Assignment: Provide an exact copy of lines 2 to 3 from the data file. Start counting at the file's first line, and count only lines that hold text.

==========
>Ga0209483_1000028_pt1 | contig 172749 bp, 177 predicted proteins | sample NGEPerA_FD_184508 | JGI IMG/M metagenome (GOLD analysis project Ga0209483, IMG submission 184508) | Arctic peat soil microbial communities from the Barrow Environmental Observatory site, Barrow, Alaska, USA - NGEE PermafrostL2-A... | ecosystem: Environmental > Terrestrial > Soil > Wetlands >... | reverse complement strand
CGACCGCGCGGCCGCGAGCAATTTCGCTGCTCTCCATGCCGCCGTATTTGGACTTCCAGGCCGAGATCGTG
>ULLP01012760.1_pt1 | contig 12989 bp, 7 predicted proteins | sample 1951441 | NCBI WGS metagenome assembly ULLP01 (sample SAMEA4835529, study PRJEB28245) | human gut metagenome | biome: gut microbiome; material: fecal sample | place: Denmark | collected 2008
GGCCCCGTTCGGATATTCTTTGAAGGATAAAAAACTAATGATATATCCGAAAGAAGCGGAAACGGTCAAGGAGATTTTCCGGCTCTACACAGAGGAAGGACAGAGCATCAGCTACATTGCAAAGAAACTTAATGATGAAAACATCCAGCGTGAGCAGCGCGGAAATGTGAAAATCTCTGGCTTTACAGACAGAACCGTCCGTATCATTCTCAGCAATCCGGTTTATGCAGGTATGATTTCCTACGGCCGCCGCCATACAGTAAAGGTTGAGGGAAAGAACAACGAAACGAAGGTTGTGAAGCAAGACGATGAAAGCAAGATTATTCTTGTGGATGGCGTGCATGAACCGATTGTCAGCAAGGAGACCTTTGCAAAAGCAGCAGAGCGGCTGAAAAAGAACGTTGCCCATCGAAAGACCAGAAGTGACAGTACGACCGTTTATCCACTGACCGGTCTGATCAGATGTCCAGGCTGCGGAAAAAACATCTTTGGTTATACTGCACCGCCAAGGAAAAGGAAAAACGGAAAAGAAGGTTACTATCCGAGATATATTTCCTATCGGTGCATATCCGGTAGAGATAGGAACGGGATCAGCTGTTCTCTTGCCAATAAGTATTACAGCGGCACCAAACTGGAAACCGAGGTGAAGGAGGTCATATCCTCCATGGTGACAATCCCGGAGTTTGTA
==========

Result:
CGACCGCGCGGCCGCGAGCAATTTCGCTGCTCTCCATGCCGCCGTATTTGGACTTCCAGGCCGAGATCGTG
>ULLP01012760.1_pt1 | contig 12989 bp, 7 predicted proteins | sample 1951441 | NCBI WGS metagenome assembly ULLP01 (sample SAMEA4835529, study PRJEB28245) | human gut metagenome | biome: gut microbiome; material: fecal sample | place: Denmark | collected 2008